Establish Accountability & Ownership
Another way to ensure that feedback from the DEI survey is being addressed on time is to assign clear accountability to leaders or teams within the organization. Ask them to follow up on the survey findings and monitor the implementation of necessary changes. Regularly review the progress and provide updates to employees, showcasing the organization’s dedication to creating an inclusive work environment.
Use DEI Surveys to Empower Your Business With an Inclusive Workspace
Building an inclusive workplace where everyone feels included, respected, and safe is key to employee satisfaction and overall growth.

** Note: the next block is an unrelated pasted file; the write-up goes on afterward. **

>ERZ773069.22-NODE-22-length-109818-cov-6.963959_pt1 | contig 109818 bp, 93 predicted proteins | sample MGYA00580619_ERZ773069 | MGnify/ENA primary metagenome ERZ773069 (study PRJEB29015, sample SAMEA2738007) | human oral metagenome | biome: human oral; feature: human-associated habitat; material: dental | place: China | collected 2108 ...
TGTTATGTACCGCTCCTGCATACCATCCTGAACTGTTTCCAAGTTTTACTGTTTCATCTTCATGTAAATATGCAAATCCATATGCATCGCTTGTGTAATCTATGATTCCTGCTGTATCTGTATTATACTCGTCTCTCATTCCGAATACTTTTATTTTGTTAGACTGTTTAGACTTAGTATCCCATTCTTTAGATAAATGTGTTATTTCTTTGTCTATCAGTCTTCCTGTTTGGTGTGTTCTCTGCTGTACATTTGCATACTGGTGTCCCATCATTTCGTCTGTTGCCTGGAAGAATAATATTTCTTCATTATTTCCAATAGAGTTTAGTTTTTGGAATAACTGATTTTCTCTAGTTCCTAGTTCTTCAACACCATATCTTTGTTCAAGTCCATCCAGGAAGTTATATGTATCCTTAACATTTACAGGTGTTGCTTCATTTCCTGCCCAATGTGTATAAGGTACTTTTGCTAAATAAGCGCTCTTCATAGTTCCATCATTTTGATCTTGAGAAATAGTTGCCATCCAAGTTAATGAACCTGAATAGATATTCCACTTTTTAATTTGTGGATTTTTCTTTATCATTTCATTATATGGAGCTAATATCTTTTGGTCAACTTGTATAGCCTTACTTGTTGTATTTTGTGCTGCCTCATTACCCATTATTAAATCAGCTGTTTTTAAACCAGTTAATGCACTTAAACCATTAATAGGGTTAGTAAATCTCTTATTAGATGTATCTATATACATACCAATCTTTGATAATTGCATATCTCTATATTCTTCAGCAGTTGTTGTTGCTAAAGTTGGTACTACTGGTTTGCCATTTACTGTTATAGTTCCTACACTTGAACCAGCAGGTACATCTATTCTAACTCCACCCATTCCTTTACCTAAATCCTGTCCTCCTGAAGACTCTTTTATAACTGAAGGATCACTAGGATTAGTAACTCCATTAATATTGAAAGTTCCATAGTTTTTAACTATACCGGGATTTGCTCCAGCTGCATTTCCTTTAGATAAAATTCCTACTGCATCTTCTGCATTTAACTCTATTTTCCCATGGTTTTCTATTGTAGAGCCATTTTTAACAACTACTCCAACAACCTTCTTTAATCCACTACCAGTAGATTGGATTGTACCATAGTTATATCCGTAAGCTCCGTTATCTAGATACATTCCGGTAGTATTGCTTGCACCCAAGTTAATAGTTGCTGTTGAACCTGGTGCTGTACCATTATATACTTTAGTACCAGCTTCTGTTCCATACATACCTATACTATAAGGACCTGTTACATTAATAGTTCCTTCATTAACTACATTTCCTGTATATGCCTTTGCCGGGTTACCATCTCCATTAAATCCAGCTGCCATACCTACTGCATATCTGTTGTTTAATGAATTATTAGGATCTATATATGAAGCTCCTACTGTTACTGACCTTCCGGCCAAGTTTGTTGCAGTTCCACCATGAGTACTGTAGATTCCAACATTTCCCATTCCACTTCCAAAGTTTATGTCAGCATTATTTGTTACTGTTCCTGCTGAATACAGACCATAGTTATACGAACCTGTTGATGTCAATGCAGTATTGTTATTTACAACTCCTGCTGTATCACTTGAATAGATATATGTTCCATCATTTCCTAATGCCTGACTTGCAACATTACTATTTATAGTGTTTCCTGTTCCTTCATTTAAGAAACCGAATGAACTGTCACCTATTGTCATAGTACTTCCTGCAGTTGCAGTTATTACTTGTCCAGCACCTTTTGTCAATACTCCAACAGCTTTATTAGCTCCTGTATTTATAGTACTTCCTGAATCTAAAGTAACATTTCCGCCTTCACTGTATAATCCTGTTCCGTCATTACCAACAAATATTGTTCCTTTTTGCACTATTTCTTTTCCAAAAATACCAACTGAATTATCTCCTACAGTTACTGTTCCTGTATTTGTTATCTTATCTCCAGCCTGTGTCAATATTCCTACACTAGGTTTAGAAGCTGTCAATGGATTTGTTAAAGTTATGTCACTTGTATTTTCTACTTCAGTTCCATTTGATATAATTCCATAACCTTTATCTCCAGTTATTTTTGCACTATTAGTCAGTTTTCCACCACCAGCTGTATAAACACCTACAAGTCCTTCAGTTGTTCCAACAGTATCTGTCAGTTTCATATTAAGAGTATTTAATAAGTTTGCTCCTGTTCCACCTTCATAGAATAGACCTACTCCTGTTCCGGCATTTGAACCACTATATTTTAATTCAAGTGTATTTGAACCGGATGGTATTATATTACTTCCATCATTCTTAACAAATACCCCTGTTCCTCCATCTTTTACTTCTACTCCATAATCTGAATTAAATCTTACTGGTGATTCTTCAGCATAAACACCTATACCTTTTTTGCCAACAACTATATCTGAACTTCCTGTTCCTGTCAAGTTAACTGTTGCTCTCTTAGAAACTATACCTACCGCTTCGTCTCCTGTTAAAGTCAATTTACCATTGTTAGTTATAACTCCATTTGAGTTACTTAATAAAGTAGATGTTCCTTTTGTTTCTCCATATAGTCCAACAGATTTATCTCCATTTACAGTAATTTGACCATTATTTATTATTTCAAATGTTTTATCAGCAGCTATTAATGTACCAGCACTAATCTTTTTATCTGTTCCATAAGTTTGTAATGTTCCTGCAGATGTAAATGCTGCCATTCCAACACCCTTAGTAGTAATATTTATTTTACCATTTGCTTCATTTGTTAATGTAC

By asking the right workplace diversity questions, you can gain valuable insights into how well your company is implementing DEI policies, identify areas for improvement, and set benchmarks to evaluate your future performance.
Start by deploying a robust survey tool like ProProfs Survey Maker. It will help to reduce manual efforts in designing and analyzing the DEI surveys. Then, set up proper access permissions to ensure data anonymity and protect respondents’ privacy.